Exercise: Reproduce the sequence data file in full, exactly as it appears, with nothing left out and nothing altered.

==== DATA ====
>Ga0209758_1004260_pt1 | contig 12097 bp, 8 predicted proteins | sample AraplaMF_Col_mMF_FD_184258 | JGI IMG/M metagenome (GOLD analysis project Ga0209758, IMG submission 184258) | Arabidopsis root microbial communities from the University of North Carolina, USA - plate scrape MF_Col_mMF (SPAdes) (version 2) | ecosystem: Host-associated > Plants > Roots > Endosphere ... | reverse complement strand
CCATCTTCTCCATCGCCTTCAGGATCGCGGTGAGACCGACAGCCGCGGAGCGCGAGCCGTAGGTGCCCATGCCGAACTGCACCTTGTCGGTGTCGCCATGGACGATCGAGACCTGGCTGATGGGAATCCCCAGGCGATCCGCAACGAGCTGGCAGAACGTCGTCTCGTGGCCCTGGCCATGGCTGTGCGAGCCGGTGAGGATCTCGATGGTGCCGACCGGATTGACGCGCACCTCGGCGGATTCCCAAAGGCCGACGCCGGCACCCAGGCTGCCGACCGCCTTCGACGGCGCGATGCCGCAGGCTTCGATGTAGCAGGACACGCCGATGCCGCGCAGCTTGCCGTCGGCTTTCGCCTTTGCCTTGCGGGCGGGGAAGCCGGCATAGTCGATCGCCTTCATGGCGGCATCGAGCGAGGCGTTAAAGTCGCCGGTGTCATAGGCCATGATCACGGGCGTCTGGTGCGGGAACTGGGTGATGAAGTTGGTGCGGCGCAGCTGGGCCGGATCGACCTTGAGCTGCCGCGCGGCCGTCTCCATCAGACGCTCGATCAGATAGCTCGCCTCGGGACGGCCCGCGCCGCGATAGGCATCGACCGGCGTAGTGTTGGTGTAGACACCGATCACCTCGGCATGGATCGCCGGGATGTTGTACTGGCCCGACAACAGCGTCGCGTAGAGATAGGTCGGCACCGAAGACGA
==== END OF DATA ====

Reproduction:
>Ga0209758_1004260_pt1 | contig 12097 bp, 8 predicted proteins | sample AraplaMF_Col_mMF_FD_184258 | JGI IMG/M metagenome (GOLD analysis project Ga0209758, IMG submission 184258) | Arabidopsis root microbial communities from the University of North Carolina, USA - plate scrape MF_Col_mMF (SPAdes) (version 2) | ecosystem: Host-associated > Plants > Roots > Endosphere ... | reverse complement strand
CCATCTTCTCCATCGCCTTCAGGATCGCGGTGAGACCGACAGCCGCGGAGCGCGAGCCGTAGGTGCCCATGCCGAACTGCACCTTGTCGGTGTCGCCATGGACGATCGAGACCTGGCTGATGGGAATCCCCAGGCGATCCGCAACGAGCTGGCAGAACGTCGTCTCGTGGCCCTGGCCATGGCTGTGCGAGCCGGTGAGGATCTCGATGGTGCCGACCGGATTGACGCGCACCTCGGCGGATTCCCAAAGGCCGACGCCGGCACCCAGGCTGCCGACCGCCTTCGACGGCGCGATGCCGCAGGCTTCGATGTAGCAGGACACGCCGATGCCGCGCAGCTTGCCGTCGGCTTTCGCCTTTGCCTTGCGGGCGGGGAAGCCGGCATAGTCGATCGCCTTCATGGCGGCATCGAGCGAGGCGTTAAAGTCGCCGGTGTCATAGGCCATGATCACGGGCGTCTGGTGCGGGAACTGGGTGATGAAGTTGGTGCGGCGCAGCTGGGCCGGATCGACCTTGAGCTGCCGCGCGGCCGTCTCCATCAGACGCTCGATCAGATAGCTCGCCTCGGGACGGCCCGCGCCGCGATAGGCATCGACCGGCGTAGTGTTGGTGTAGACACCGATCACCTCGGCATGGATCGCCGGGATGTTGTACTGGCCCGACAACAGCGTCGCGTAGAGATAGGTCGGCACCGAAGACGA